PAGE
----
9-11, Sports, and America. What they mean to me.


Today is September 11, 2014,  and this day 13 years ago is one that will forever be forged into the minds of all Americans, especially those that were alive and remember that horrific and sad day. I was a sophomore in high school and I was sitting in Spanish class. I was drifting off into space, as I did during most Spanish classes that year, when a student came running through the halls screaming, “they bombed New York, we are at war!” That was the exact moment that everything changed. Everyone remembers the tragic details of that day, and the uneasy feeling that was pulsing throughout the country. I don’t want to relive that day, instead, I would rather talk about the lasting positive effects that day had on me. 

As you know, I write about sports. What you don’t know is that I do this in my free time. I am not paid for this job, nor do I think I will ever be paid for it. I write about sports because I am passionate about it. I think that 9-11 had a profound affect on my affinity toward sports. In the days after 9-11, this country was in a dark and uneasy place. We didn’t know if we were safe, we didn’t know if America would ever be the same. The one thing America did have was sports. I remember watching the first Yankees game that was played in New York just days after 9-11. There was much debate on how long America should dwell on the destruction. However, it was decided, and correctly I might add, to get back to business as usual as fast as possible. 

That first Yankees game was magical. The flag was waving high in the sky and everyone’s heart was filled with a sense of togetherness. I don’t even remember who the Yankees played. The only thing I remember is that I felt like everyone watching was on the same page. There was not white and black, rich or poor, Christian or non-Christian. There was only a sense of unity. On that day we were all just Americans. 

Americans needed something to take their minds off of the pain and fear. Baseball and football stadiums were packed with strangers, gathering together to take their minds off of the problems of the world. In the days after 9-11 sports were a release for people. While watching a baseball or football game there was a temporary pause on “reality.” There was a suspension of fear and uncertainty. Sports have always generated passionate fans. This was especially the case after 9-11.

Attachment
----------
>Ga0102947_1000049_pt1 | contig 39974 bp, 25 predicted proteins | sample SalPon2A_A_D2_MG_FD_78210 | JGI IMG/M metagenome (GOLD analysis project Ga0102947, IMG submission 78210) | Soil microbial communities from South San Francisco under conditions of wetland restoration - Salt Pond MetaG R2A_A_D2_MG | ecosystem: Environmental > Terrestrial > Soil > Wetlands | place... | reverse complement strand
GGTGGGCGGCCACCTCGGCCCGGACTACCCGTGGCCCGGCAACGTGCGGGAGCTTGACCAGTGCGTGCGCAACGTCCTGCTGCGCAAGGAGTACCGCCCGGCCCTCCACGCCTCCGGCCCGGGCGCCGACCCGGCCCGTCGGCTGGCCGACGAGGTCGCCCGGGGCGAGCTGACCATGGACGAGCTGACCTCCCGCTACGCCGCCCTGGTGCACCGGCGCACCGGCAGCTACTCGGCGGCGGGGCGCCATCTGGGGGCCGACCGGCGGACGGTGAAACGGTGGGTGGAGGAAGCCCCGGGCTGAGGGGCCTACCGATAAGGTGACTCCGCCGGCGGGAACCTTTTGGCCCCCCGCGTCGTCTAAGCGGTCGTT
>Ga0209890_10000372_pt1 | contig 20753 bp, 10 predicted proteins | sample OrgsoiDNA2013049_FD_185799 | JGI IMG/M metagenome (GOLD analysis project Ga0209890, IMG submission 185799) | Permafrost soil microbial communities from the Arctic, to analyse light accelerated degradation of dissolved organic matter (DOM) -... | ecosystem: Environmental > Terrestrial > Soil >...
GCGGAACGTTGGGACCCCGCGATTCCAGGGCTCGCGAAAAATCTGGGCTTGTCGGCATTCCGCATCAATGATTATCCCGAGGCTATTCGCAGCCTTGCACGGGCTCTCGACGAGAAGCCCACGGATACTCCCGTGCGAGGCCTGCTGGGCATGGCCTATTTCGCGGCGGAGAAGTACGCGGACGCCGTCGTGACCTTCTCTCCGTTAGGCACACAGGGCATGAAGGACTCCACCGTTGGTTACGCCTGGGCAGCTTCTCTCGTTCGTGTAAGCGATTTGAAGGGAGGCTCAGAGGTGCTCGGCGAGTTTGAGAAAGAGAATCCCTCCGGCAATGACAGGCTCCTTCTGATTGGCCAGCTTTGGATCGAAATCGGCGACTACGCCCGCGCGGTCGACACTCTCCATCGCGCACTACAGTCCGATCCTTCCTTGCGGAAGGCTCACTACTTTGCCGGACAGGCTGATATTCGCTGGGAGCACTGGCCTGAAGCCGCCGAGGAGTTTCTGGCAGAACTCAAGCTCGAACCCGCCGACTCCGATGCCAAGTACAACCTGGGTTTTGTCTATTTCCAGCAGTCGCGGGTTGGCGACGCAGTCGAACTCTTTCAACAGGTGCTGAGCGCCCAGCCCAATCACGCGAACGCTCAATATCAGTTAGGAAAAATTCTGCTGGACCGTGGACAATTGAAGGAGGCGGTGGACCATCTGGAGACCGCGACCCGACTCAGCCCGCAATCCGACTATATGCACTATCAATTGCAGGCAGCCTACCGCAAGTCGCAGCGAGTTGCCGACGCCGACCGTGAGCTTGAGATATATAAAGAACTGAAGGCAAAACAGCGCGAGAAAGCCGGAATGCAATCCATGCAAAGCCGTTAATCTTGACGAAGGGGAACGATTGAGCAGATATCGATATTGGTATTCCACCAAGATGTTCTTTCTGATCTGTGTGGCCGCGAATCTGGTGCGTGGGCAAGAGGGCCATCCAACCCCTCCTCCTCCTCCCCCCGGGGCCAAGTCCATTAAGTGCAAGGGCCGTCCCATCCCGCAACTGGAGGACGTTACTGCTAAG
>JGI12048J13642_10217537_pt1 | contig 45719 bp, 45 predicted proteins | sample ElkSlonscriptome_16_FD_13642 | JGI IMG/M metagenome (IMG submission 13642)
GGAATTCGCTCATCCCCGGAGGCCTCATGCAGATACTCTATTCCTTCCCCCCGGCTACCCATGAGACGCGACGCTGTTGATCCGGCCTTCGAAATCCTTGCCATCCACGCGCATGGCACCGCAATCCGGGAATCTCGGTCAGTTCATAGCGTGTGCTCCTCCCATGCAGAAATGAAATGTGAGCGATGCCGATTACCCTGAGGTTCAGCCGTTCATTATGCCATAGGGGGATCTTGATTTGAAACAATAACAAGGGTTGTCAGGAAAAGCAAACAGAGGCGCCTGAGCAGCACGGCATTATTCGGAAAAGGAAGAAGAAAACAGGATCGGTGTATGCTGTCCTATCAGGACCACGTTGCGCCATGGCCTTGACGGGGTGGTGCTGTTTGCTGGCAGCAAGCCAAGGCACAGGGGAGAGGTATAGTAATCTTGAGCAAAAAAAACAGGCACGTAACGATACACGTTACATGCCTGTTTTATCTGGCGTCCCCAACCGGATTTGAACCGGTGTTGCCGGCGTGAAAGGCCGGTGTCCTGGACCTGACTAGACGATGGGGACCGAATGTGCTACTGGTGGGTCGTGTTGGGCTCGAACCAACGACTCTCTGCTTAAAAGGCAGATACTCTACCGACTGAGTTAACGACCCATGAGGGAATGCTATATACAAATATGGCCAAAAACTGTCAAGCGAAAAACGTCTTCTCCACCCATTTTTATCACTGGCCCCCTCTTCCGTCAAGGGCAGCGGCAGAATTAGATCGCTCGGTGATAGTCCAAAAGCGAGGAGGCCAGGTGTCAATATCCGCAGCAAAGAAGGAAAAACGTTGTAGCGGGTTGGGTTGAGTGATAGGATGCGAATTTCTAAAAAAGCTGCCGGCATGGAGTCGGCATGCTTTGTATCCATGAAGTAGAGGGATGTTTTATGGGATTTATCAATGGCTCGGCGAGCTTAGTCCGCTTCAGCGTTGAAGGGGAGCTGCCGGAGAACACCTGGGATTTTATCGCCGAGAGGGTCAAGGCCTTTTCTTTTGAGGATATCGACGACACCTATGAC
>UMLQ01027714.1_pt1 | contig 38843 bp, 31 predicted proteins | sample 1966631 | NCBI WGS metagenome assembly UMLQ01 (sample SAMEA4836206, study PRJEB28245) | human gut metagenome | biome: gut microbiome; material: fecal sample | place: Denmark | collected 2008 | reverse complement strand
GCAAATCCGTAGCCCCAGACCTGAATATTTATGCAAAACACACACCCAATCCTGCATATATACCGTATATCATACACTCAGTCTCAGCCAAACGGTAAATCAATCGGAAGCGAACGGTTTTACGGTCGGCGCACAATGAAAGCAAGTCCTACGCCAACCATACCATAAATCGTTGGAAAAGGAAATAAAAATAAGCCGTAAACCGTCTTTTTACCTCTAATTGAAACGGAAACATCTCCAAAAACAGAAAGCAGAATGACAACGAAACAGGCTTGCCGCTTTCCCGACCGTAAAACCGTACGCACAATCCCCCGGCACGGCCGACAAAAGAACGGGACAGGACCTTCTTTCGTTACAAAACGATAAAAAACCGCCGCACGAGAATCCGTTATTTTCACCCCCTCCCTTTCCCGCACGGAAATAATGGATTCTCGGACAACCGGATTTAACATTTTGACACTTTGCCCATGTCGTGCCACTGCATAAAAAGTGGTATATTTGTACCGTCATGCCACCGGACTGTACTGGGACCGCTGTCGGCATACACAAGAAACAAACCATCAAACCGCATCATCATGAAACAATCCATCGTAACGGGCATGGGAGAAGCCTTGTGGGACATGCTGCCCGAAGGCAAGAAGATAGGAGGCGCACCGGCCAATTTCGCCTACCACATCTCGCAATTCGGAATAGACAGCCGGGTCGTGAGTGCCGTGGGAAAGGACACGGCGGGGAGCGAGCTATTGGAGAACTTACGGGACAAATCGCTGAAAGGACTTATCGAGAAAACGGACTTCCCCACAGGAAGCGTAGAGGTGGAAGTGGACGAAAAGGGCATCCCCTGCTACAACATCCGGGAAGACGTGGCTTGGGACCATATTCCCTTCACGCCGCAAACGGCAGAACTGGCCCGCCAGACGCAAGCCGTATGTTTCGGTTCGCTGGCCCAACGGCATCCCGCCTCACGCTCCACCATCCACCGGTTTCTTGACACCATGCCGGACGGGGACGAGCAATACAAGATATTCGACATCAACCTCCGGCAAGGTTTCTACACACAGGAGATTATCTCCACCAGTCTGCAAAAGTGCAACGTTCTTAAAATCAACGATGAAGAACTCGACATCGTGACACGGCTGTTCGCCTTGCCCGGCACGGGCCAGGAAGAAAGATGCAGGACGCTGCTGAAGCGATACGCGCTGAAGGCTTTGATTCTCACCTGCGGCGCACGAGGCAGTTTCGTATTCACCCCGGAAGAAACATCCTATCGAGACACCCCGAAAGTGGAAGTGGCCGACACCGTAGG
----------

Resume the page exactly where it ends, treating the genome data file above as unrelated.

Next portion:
People watch sports because it is a break from the heartache of the real world. For 3-4 hours at a time, total strangers are united under the same banner. Here at the CST, we have a variety of writers. There are a few of us that know each other, and then there are writers like me. I have not personally met anyone that I write with. I am in a Facebook chat where I argue, plead and present my thoughts about sports with total strangers. The only reason I even found CST is because I am passionate about sports. We are a collection of people that are different ages and from different backgrounds, yet we are united under the banner of Cleveland sports. 

Just yesterday on my lunch break from my “real” job, I was arguing with our editor Zach Shafron about the Browns and Indians. I am a diehard Indians fan, and I would rather have a World Series than any other professional championship. Zach is a diehard Browns fan. Now, to paint a picture, the Browns and Indians have both been terrible the last 5 years (with the exception of the ’13 Indians) and we were actually arguing which is more likely to turn it around faster. Now, if this isn’t a Cleveland sports argument, then I don’t know what is. From the pits of sports despair, are two strangers, myself and Zach, arguing about hope and the future of our sports teams. I cherish every minute that I have being a sports fan, and especially a Cleveland fan. Everyone reading this understands the joy and pain of being a Cleveland sports fans. That is why I am writing and you are reading. We are united under the same banner. 

I will never forget 9-11 and the lasting effects that it had on this country. I will also always be a sports fan. 9-11 and sports molded together inside of my brain and they are two things I will never let go of. I am free to write and say what I want because I am an American. Don’t get me started on the PC direction we are heading, that is for another day. I am free to say, “I love the Browns and hate the Steelers.” I am free to say, “Go Bucks,” and “we don’t give a damn for the whole state of Michigan.”  However, in the end, we are all united under as one.  If the Steelers played a French football team, I would root for the Steelers, because at the end of the day we are all Americans. Since 9-11 a lot of people have died for my right to argue and write about sports. That is something that I, along with all of you, can never forget. United We Stand. 

Written by Rick Giavonette

Follow me on Twitter – @CST_RickG

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